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Irina Slav

Irina Slav

Irina is a writer for the U.S.-based Divergente LLC consulting firm with over a decade of experience writing on the oil and gas industry.

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OPEC Producers Unmoved By U.S. Shale Threat In Asia

Middle Eastern oil producers are confident that strong demand for their product from Asia will keep their coffers full even as U.S. shale boomers venture into the biggest regional oil market, S&P Platts reports, citing comments from the APPEC conference that took place last week in Singapore.

OPEC’s Secretary General, Mohammed Barkindo, said at the conference that the Asia-Pacific region continues to be a key market for the cartel—and not just key, but the “primary outlet for OPEC and Middle Eastern export barrels.” He added that by 2040, oil exports from the Middle East to Asia will rise to 22 million bpd from 14.5 million bpd last year.

OPEC’s number-two, Iraq, already has concrete plans to increase the portion of its oil that it sends to Asia from the current 50 percent to as much as 80 percent, according to Dheyaa Jafar Hajam al-Musawi, councilor for energy affairs at the country’s energy ministry.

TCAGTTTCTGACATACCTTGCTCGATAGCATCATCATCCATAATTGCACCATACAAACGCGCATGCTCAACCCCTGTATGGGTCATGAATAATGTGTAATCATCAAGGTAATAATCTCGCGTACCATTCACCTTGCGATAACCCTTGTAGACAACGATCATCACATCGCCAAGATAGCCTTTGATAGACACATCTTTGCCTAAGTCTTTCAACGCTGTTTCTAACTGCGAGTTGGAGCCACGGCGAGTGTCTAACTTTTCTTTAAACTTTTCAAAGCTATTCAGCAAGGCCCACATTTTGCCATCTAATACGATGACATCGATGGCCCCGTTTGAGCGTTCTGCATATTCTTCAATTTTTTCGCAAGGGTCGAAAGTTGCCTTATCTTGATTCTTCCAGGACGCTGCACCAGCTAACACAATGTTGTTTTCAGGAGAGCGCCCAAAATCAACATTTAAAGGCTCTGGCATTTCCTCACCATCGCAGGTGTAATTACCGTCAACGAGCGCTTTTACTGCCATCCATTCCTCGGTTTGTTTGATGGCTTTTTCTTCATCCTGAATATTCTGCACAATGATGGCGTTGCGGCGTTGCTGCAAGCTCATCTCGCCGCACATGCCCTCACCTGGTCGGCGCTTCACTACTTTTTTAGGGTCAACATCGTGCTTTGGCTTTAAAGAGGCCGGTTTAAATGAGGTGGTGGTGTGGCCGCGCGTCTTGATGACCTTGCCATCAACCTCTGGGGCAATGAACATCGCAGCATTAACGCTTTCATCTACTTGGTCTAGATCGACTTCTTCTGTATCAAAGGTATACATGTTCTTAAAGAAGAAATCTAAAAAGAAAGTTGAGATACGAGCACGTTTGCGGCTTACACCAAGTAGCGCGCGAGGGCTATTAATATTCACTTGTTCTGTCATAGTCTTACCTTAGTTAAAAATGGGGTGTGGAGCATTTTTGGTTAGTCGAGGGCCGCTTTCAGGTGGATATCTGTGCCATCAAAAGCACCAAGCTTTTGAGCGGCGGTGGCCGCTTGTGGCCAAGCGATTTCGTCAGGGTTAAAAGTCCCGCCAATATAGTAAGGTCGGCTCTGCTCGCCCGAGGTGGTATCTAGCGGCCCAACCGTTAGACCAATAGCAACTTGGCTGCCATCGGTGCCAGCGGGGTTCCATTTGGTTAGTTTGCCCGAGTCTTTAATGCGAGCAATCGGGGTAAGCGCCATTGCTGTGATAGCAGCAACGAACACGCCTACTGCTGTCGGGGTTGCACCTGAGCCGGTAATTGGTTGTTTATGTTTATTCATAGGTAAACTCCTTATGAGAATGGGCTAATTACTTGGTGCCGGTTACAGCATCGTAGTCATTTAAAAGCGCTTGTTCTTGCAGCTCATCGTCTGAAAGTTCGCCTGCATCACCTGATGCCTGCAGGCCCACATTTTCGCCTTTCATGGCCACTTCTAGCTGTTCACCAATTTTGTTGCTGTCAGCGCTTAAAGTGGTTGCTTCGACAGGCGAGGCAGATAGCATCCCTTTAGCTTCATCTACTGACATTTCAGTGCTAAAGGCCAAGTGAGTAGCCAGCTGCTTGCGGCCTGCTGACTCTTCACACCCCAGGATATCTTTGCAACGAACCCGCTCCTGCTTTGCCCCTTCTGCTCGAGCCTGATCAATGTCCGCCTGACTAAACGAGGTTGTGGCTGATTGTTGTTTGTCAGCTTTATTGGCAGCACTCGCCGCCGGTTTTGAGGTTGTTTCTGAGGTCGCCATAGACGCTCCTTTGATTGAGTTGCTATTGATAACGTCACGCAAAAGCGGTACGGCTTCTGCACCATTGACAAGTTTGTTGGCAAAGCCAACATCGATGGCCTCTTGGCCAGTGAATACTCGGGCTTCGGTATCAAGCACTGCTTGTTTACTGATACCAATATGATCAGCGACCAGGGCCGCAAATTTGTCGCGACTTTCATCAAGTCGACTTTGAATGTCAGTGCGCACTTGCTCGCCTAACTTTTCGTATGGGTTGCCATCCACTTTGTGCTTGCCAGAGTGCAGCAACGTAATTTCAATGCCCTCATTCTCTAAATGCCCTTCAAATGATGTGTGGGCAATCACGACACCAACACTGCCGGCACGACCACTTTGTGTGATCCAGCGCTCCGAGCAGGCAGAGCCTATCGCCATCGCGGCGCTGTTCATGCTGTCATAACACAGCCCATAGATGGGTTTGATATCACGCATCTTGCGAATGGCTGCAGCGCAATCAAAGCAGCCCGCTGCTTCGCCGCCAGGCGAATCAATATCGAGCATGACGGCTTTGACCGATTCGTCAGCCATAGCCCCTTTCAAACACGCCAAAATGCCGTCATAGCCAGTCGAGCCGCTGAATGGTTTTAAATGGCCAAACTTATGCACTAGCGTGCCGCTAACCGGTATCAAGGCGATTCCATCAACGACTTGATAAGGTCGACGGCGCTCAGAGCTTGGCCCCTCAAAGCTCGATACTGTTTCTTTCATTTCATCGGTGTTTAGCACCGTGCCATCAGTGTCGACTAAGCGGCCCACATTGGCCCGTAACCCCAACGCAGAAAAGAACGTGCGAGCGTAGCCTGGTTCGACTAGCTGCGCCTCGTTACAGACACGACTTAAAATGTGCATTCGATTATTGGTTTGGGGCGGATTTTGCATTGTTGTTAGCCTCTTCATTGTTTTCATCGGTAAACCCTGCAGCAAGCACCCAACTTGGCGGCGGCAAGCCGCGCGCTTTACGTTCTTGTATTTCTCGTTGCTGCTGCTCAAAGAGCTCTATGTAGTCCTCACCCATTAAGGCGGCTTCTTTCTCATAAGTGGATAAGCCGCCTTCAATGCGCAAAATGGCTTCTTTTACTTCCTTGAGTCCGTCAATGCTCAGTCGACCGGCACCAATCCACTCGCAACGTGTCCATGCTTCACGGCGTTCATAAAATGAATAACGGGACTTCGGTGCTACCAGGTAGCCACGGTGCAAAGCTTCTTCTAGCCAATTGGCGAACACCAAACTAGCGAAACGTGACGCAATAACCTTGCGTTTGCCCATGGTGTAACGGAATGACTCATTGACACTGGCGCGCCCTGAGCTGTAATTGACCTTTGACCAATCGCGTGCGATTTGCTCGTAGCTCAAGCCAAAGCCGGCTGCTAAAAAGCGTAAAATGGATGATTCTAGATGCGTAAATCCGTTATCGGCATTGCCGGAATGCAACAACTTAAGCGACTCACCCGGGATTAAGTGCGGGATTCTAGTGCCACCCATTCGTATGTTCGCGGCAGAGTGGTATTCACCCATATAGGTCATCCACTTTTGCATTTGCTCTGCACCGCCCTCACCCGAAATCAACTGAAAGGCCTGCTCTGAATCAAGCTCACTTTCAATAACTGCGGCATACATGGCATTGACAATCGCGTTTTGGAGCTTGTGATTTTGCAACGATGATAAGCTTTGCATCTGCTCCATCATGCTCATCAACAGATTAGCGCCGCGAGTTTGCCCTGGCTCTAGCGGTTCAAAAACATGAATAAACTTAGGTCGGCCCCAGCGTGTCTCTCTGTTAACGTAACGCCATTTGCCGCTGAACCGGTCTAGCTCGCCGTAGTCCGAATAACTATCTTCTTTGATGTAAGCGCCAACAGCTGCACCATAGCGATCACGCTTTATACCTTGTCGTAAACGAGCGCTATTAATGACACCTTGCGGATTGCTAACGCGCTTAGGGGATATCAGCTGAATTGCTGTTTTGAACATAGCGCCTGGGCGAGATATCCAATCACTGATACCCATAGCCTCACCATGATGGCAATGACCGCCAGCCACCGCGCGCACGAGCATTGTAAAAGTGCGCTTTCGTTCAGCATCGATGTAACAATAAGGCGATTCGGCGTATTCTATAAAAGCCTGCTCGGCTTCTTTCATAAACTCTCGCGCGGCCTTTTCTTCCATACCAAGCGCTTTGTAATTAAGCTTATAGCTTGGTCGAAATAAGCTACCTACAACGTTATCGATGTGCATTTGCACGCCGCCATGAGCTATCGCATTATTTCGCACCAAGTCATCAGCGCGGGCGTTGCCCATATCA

Yet, behind the confidence, there seems to be a certain worry about the growing U.S. presence on Asian oil markets that is motivating the assurances about Asia being the most important market for Middle Eastern oil.

Amid a persistent glut, whatever OPEC production figures say, Asian traders and refiners are having a wider choice of oil sources and they are considering them all, not always in favor of Middle Eastern producers. Related: Russia, China To Benefit From U.S. Sanctions On Venezuela

One senior executive from South Korean Hyundai Oilbank, said, for example, that the amount of Middle Eastern crude that the country imports could decline from 85 percent of all imports in the year to date to 70 percent.

A Chinese oil industry executive, Wang Pei from Unipec, said that Asia is already the biggest client of U.S. oil as of the end of June this year and she expected this trend to continue. The deputy general manager of Sinopec’s subsidiary added that the U.S. could become the next big source of imported oil in Asia, which must have sent a warning signal to OPEC’s Middle Eastern members.

By Irina Slav for Oilprice.com

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